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Honda Pan European Bike ReviewMSE Ratings

Honda Pan European Bike ReviewThe invite came through from Bonnie Scotland to pay a visit to the border region and take in the hospitality, roads and scenery of an area that, to be honest, most people pass through on their way to the Highlands. I was no different, if you wanted

AddedDate Added: 13th March 2009
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Having accepted the offer what was I going to ride up there? It was going to be a mini tour as such so I plumped for the 2008 Honda Pan European, a bike I have admired and secretly wanted for a long time, so this test would either enforce my idea of it or blow it right out of the water.

To save myself some ear ache on my return I asked er indoors if she fancied a trip up North, and once work was sorted she came along for the trip.

First I had to get the bike so a trip to the Honda Institute was made on the Friday and the trip home of some 80 miles gave me a quick insight into what the bike would be like. A quick blast on the motorway to ‘swerve’ speed produced no sudden weave or any other problems so I was happy.

The bike itself makes you realise why so many people have bought, and keep buying them. The 1300cc V-tec engine is a peach, there is power everywhere in the rev range irrespective of which gear you find yourself in, and when it is kicking out 117bhp @ 8,000 and maximum torque of 117Nm @ 6,500 you can see why.

As the FJR the pan only has 5 gears but the way they are set means the engine never struggles, even at high speeds and the bodywork keeps you in a nice little cocoon out of the worst of the weather. The electric screen works very well from a switch on the left bar, and a 3 position riders seat means you can set it up just right for you.

The dash has everything with multi trip meters, speedo, temp, fuel gauge etc. The tank holds 29 litres of go go juice and once you start travelling that’s what you do…go, and for a long way. We hit 200 miles around 10 miles south of Lockerbie and you then get a trip metre counting down the miles left, a great tool.

One of my favourite pieces and not necessarily something that others consider is the view behind from the mirrors, the fact they are mounted in such a way you look UNDER your arms makes a tremendous difference. We had ABS but I never got to use it…that’s good isn’t it?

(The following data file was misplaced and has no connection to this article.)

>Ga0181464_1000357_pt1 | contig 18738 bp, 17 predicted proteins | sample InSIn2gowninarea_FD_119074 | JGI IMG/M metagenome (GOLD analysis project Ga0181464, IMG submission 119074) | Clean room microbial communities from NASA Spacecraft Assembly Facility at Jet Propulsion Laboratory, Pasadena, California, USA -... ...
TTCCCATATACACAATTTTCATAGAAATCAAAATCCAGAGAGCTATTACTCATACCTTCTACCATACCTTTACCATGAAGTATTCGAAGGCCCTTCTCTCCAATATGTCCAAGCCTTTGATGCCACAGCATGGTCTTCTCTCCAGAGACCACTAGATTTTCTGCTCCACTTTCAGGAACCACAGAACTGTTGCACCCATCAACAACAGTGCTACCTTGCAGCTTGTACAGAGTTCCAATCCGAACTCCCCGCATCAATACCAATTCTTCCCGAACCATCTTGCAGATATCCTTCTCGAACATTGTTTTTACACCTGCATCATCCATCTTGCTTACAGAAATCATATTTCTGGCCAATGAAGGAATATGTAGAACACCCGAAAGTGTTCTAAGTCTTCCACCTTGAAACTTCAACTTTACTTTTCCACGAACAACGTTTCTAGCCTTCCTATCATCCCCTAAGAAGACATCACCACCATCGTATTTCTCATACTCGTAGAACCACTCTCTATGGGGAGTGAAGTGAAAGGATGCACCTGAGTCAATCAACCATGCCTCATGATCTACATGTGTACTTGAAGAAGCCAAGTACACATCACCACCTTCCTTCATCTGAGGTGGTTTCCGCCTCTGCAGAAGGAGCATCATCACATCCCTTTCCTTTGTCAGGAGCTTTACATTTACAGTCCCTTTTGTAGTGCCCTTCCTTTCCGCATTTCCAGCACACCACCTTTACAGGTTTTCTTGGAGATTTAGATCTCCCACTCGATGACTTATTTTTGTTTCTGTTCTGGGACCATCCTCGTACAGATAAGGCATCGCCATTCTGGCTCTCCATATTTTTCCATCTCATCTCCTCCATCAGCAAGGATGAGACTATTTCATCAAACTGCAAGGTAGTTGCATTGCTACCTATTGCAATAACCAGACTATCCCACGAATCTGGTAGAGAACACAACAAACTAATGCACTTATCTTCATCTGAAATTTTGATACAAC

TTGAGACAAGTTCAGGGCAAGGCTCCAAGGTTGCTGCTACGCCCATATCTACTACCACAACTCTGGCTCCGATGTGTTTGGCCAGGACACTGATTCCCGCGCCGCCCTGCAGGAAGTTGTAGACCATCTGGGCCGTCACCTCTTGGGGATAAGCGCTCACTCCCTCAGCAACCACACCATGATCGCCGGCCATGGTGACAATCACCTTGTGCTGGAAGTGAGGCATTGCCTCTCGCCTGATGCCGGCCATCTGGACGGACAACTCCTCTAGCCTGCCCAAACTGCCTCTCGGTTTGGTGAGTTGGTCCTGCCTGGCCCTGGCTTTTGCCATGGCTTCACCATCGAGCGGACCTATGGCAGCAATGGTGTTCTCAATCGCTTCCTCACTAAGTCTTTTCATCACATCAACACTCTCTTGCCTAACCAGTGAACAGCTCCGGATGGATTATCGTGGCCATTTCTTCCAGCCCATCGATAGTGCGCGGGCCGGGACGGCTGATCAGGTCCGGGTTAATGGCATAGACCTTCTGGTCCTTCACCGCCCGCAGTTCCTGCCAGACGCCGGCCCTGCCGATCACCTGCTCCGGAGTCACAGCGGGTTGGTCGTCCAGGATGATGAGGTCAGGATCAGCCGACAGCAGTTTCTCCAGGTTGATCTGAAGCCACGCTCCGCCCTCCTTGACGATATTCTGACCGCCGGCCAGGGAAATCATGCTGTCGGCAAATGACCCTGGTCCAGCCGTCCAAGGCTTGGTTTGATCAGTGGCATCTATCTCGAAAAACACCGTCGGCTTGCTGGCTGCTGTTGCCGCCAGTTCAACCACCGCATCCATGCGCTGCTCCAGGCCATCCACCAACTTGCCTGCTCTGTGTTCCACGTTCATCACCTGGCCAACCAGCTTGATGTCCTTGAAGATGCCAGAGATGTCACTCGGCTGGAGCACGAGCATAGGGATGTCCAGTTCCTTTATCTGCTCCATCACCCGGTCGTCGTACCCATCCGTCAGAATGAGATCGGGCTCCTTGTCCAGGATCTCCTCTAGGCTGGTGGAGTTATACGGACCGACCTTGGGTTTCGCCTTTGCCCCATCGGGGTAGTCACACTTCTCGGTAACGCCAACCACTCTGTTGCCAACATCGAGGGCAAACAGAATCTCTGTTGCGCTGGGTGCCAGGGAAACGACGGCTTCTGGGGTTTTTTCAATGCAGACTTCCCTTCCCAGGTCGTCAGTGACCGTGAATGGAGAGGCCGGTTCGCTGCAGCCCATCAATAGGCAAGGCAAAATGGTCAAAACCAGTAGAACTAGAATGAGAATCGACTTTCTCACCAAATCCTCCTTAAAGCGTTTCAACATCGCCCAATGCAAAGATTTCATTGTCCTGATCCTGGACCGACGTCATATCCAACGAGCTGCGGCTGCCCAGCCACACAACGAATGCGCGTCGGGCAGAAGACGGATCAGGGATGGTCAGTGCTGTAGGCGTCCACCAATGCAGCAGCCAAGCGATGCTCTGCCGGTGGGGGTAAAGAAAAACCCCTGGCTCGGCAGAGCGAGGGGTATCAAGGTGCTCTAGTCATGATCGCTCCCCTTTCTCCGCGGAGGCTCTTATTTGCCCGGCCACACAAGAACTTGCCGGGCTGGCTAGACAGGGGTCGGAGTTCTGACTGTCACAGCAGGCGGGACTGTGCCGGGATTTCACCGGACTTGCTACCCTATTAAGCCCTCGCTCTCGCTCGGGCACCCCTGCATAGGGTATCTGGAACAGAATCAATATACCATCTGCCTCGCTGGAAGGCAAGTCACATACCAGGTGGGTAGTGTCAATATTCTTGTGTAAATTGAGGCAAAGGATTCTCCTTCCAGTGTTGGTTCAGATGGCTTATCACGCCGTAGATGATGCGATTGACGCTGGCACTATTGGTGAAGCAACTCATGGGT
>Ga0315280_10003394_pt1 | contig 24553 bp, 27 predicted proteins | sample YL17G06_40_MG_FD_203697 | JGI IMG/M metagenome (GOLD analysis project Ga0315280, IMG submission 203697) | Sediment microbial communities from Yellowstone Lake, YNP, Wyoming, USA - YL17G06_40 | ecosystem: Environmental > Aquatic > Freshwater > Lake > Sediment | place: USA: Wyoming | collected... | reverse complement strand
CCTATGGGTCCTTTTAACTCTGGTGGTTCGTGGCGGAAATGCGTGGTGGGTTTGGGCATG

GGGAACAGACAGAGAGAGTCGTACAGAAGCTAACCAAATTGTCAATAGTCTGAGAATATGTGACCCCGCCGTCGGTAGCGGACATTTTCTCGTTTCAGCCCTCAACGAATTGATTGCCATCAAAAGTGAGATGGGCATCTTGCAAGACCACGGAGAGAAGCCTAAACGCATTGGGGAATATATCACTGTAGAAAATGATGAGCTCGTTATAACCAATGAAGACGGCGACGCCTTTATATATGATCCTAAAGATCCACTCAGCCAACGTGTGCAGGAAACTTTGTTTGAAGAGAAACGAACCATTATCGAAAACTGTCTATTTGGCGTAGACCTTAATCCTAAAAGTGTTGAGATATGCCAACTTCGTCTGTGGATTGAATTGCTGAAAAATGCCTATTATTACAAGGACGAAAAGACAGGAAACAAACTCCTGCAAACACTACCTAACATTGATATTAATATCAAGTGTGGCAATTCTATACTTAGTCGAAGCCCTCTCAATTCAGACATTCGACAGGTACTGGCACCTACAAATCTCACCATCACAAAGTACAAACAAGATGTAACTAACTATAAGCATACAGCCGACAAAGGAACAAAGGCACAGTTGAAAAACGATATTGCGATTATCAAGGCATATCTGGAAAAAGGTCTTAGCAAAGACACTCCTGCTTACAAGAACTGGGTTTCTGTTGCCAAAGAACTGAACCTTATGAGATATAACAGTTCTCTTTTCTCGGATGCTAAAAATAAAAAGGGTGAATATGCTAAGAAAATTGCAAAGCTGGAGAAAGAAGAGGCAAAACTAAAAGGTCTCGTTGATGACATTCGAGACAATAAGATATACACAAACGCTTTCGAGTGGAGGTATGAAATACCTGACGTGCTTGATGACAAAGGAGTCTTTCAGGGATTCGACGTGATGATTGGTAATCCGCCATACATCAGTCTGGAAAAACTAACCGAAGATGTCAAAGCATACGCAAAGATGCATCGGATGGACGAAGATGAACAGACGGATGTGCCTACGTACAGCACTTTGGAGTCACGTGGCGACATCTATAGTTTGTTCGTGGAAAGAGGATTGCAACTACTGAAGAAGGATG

Saturday morning saw me at a meeting at the ACU for the National Rally which I arrived at totally fresh, the wife was dropped off in town with no aches and pains to have a nosey round before meeting me at the ACU offices to continue our trip up country.

Instead of jumping onto the M6 and joining the ranks of ‘fixation person’ who is either on his/her phone, eating a roll, reading a map, doing their hair etc, I chose the A5. From my years on the trucks I knew this road and if caught right was a steady route to take but it was better, there’s more dual carriageway than I remember and we sailed across to jct 12 and joined there.

The bike had been faultless which was no more than I expected to be honest. After a dinner stop at Poplar service (M6 jct 20) we got back onto the motorway and opened her up a bit, it was mid afternoon and we didn’t fancy arriving in the dark a the hotel. It turned out we had been covering ground at a greater rate of knots than we thought.

We had time to divert of the motorway and ride up through the lakes so out came the map (on a slip road) and we chose a route. We decided to go to jct 26 and take the A590/A5074 to Windermere which was a nice route with some twisties thrown in.

After a cuppa we headed up the A592 which eventually brings you out at Penrith and there are sections on this road that become very narrow and bendy so watch yourselves if your up there. Some of the tighter areas are around Ullswater where you have to breath in.

Back on the motorway and it was a straightforward ride to our destination at The Buccleuch Hotel ( ) in Moffat, a small town just off the M74in Dumfries & Galloway. The owner Dave Smith and his son Clint made us very welcome on arrival and after having locked the bike in the secure area at the back of the hotel, we were soon in our room having a nice hot shower.

The hotel is renowned in Scotland and elsewhere for it’s food, and with the majority of it’s food supplied locally, some of the most tasty steak I’ve had in a long time had come from the kitchen, having said this I think the main area of expertise is in wine, not the one the wife does when you go for an hour ride and come back 5 hours later, the one you drink.